His list of books for a freshman seminar in economics includes a diverse selection, including Bryan's Myth of the Rational Voter, which is the only one that I would duplicate. Offhand, I would pick
1. Jerry Muller, The Mind and the Market. My choice for history-of-economic-thought book is much more difficult than Heilbroner (Mankiw's pick), and far meatier.
2. Robert Frank The Economic Naturalist. Replaces the McMillan book on Mankiw's list. Could be a close call.
3. Carl Shapiro and Hal Varian, Information Rules. Price discrimination explains everything. I like it much more than Dixit-Nalebuff (Mankiw's choice in what I would call the business economics category).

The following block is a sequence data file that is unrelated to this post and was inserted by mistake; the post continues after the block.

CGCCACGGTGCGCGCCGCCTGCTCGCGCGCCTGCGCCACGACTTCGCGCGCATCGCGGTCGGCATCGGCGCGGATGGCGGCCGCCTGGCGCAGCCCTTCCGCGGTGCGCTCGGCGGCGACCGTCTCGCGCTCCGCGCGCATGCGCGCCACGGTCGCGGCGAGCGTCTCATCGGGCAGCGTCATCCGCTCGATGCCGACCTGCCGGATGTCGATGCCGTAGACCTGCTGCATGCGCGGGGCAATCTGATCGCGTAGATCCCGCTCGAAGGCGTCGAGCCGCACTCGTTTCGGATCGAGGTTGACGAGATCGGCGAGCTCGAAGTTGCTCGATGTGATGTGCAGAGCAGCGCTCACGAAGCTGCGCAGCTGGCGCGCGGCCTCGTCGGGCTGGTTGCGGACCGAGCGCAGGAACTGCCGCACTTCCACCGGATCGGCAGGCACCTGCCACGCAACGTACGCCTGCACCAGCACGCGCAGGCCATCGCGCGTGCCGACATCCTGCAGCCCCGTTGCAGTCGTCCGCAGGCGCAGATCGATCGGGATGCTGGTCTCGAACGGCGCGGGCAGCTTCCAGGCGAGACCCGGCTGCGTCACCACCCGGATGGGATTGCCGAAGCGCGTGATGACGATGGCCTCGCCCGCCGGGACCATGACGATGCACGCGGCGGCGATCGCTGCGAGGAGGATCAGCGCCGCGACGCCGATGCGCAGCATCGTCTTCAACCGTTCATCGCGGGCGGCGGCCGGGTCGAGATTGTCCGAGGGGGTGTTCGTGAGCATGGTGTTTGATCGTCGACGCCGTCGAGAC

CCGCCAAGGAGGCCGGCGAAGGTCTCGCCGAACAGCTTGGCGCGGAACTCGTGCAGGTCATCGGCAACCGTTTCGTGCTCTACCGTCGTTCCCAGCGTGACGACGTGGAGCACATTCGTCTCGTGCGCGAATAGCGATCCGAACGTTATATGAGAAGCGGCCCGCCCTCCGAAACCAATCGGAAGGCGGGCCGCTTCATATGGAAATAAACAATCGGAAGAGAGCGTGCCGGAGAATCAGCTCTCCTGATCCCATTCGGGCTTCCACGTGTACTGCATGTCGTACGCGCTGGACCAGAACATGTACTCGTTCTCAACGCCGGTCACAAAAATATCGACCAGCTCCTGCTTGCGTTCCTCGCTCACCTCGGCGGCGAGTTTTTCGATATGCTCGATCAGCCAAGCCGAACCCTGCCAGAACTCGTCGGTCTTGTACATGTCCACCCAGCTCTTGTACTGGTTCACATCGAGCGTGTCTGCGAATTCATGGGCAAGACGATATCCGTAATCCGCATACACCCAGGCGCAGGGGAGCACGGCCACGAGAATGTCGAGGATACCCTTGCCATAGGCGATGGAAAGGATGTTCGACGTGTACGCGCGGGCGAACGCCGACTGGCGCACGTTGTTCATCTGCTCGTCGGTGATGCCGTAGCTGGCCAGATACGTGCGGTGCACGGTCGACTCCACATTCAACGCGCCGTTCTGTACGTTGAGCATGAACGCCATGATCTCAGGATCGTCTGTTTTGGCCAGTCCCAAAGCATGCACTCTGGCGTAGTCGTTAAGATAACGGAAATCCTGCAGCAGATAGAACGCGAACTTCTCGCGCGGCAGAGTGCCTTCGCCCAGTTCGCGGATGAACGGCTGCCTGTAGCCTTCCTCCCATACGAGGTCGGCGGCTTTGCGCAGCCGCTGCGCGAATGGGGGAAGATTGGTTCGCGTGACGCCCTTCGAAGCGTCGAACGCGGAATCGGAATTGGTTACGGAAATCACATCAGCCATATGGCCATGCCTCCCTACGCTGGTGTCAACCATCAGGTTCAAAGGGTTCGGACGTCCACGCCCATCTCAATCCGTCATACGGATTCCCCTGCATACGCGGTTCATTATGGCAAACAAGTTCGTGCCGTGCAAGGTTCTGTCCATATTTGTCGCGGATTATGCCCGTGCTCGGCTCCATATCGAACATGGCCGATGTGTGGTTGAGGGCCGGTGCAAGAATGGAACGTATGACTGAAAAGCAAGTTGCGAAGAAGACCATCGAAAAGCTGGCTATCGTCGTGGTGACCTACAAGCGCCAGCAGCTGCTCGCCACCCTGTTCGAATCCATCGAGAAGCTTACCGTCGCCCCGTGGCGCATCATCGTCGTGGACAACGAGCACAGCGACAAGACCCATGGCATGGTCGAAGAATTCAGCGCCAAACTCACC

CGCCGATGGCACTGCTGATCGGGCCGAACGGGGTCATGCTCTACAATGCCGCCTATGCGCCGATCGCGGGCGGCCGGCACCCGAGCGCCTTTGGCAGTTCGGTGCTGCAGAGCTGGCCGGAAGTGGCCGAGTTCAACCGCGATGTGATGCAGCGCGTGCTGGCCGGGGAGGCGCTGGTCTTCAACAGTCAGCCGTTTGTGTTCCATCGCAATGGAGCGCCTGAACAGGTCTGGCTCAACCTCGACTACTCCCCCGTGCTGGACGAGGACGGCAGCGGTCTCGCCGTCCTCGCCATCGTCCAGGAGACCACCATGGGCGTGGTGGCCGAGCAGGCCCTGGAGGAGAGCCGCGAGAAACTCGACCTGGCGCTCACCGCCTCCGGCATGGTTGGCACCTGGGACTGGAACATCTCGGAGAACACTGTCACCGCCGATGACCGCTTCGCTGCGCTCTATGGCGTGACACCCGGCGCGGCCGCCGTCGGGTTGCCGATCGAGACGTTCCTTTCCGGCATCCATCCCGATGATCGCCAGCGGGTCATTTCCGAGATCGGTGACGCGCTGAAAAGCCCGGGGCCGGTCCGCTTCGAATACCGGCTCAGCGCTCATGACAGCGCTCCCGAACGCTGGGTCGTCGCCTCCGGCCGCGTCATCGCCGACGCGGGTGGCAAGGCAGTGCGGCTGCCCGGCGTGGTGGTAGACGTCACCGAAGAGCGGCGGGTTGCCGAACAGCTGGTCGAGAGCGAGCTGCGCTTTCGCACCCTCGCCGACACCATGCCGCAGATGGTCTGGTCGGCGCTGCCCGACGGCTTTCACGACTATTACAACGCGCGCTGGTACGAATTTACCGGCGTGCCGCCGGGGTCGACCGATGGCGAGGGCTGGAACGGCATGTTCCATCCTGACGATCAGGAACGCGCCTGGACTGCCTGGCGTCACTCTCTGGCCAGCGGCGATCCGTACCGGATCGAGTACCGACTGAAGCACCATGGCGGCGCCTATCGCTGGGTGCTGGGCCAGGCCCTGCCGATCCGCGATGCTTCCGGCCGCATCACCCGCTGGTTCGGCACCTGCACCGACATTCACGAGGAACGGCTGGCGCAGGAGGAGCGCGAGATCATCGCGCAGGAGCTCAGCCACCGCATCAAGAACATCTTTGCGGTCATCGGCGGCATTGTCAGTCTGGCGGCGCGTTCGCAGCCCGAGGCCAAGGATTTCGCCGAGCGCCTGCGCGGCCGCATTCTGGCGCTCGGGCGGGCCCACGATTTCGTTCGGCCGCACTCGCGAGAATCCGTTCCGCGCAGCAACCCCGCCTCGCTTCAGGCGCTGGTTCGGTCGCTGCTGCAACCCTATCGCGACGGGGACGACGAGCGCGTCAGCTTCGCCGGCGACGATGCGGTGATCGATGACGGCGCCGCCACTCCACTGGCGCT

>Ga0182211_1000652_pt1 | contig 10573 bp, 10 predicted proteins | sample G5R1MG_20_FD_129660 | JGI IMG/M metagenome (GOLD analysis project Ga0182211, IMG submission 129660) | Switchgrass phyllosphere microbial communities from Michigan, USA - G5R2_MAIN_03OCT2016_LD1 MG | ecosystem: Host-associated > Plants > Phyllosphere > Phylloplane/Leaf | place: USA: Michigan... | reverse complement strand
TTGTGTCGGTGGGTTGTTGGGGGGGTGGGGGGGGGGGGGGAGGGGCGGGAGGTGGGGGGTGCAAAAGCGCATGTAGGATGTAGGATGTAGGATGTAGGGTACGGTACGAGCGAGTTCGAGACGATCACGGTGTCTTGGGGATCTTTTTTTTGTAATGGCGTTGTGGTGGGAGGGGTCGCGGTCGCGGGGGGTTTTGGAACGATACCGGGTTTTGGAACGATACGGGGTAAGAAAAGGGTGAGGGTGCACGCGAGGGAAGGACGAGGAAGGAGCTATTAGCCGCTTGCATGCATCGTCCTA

4. Matt Ridley, The Rational Optimist. Yes, Friedman's Capitalism and Freedom and Hayek's Road to Serfdom are classics, but this works better today. Or should I propose From Poverty to Prosperity?
5. Kevin Lang, Poverty and Discrimination. A left-leaning book, with a good dose of statistical methods provided along the way. My preference over the Okun classic.
6. Ed Leamer, Macroeconomic Patterns and Stories. As you know from recent posts, I like his perspective on macro, and he has a good sense for methods. Replaces both Farmer and Krugman from Mankiw's list.
7. Burton Malkiel, A Random Walk Down Wall Street. Students should be conversant in finance and how economists think about it.
8. Tyler Cowen, The Age of the Infovore. This would replace Landsburg in the category I think of as "economists outside the box." Many alternatives here, none exactly right. What I really want is The Best of Robin Hanson, a collection of six essays (any more and the students' heads would explode), but that book doesn't exist.